- The Washington Times - Wednesday, January 5, 2005

Judge Alberto Gonzales’ nomination as the next U.S. attorney general comes as President Bush’s opponents have unfortunately decided to use the hearings to challenge the administration’s war on terror policies. This is particularly the case with respect to Judge Gonzales’ role in formulating the U.S. position on how captured members of al Qaeda and the Taliban should be treated. Both the president and Judge Gonzales should welcome this opportunity to debate and defend their decisions. Neither has anything to apologize for.

In the weeks after September 11, Mr. Bush determined that captured al Qaeda and Taliban members would not be classified as honorable prisoners of war under the Geneva Conventions. This decision was based on the plain, centuries-old requirements of the laws of war, which reserve POW status to individuals who qualify as “lawful” or “privileged” combatants — those associated with a military hierarchy, who wear uniforms, carry their arms openly and eschew deliberate attacks on civilians.

Fighters who fail to meet these basic requirements are “unlawful” or “unprivileged” enemy combatants. Once captured, such men can be held until hostilities end, and they are not entitled to a criminal trial unless and until criminal charges are brought against them. Those who claim that the administration “invented” the classification of unlawful enemy combatant, as a means of avoiding otherwise applicable legal requirements under the Geneva Conventions, are ignoring the law and its history.

Moreover, the efforts to link the use of this classification to the abuses at Iraq’s Abu Ghraib prison can only be described as a cynical smear campaign. Denying captured al Qaeda and Taliban prisoners POW rights — including freedom of movement within detention facilities, athletic equipment, and kitchen privileges — did not and could not have created an “atmosphere” encouraging abuse. First, at the same time the president denied the detainees POW status, he also stated definitively that they were entitled to humane treatment at all times. This, too, was based on Judge Gonzales’ advice and counsel.

Second, the actual facts surrounding the Abu Ghraib incidents — as ably outlined and discussed in the bipartisan Schlesinger Commission Report of August 2004 — suggest that the abuses would have occurred even if every captive, in Iraq and at Guantanamo Bay, had been granted POW status. The sexual sadism at Abu Ghraib resulted from a lethal combination of lax discipline, desperate overcrowding and a handful of violent individuals assigned to the “night shift.” Whatever those men and women were reading, it was not legal memoranda prepared by either the White House counsel or Justice Department.

Similarly, suggestions that Judge Gonzales was somehow complicit in the torture of detainees are nothing short of despicable. At no time has the Bush administration in general, or Judge Gonzales in particular, suggested that torture was lawful or acceptable — let alone condoned its use. The Justice Department confirmed this in two separate memorandum, one dated Aug. 1, 2002, and the other Dec. 30, 2004. The first of these memos was particularly controversial because it adopted a narrow definition of the “severe pain or suffering” which legally constitutes torture — intentionally inflicting the type of extreme pain commonly associated with organ failure or death. This definition was, in fact, drawn from another federal statute in which Congress had defined “severe pain” for purposes of medical reimbursement.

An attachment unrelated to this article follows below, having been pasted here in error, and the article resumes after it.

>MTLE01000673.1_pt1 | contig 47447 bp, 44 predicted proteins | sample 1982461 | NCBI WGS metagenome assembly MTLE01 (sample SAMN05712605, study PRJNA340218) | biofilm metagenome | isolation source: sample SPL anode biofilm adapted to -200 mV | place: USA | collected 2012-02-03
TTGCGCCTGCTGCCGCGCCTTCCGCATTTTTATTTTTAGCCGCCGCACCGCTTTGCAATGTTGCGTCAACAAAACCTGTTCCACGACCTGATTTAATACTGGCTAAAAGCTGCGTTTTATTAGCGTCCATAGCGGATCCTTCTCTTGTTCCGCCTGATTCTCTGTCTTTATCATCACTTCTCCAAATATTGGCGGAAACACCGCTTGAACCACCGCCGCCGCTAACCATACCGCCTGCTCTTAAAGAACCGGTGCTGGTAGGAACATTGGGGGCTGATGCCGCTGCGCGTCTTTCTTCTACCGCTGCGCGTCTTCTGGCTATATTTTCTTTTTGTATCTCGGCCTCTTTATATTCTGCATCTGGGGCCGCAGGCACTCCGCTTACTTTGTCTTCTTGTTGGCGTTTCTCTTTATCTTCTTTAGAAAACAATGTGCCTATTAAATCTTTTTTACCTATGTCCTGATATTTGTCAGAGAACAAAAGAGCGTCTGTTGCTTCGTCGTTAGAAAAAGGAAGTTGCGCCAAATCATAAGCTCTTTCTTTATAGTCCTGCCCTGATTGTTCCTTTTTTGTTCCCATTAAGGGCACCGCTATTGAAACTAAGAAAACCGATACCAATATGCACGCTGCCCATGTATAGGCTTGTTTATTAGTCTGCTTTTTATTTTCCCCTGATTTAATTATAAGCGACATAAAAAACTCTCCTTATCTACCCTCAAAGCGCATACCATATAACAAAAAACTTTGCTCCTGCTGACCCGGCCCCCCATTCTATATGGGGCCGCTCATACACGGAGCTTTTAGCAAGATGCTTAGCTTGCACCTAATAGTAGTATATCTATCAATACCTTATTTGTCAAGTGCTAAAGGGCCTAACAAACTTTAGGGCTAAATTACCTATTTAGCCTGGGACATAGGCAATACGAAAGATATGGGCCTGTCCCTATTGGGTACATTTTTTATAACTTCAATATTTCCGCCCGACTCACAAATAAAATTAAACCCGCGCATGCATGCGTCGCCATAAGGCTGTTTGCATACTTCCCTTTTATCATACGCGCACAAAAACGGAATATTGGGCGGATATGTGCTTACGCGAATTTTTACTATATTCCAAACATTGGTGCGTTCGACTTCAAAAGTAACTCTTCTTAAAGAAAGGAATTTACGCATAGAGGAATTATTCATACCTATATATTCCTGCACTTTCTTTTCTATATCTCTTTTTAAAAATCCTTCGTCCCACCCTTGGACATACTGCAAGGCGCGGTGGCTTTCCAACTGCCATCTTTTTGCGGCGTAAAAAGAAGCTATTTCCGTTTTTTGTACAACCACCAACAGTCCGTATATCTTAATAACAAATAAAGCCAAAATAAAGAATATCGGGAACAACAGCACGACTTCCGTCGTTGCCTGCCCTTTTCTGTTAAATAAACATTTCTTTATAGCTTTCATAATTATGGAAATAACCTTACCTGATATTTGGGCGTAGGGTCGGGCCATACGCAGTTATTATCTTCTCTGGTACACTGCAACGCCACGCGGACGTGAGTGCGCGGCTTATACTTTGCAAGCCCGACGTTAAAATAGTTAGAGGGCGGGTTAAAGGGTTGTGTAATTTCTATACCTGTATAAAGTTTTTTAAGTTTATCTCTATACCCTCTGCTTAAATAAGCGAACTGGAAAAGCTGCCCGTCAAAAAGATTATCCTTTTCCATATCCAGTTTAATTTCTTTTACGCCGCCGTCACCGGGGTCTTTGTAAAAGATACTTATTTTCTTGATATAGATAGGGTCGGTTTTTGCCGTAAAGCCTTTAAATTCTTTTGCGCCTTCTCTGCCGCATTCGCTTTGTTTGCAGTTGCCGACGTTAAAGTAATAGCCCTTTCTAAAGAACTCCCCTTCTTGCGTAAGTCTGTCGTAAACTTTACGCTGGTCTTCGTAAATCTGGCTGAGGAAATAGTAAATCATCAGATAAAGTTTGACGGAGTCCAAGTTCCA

The second memorandum, which replaces the first, takes a broader view of the forbidden acts that constitute torture, but nevertheless reaffirms that only the infliction of severe pain or suffering rises to that level. Both memos were occasioned by the need to determine how far U.S. interrogators can go in questioning captives, and neither suggested that torture was an acceptable alternative.

The real question was, and remains, whether “stress” methods of interrogation, such as prolonged standing or sitting in uncomfortable positions, exposure to loud and unpleasant noise, or isolation, can lawfully be used as a means of extracting information from recalcitrant detainees — so long as the interrogation does not result in severe pain or suffering, or cross the line into cruel, inhuman or degrading treatment, which are also prohibited.

With the memories of September 11 fading, many of the administration’s critics have claimed that any form of coercive questioning, regardless of its physical or mental impact, is forbidden merely because it is designed to force a detainee’s cooperation. That is, of course, an arguable policy position, but it simply is not what the law requires. Moreover, as a policy matter, this absolutist view ignores two critical points. First, captured terrorists, unlike POWs, have no legal right to withhold information regarding the plans and capacities of their respective organizations. Second, obtaining this information may well be the only means of protecting the innocent civilians who are their preferred targets.

That too is a humanitarian imperative, and one the administration’s critics too often ignore.

Lee A. Casey and David B. Rivkin Jr. served in the Justice Department under Presidents Reagan and George H.W. Bush, and are members of the U.N. Sub-Commission on the Promotion and Protection of Human Rights. The views expressed here are their own.

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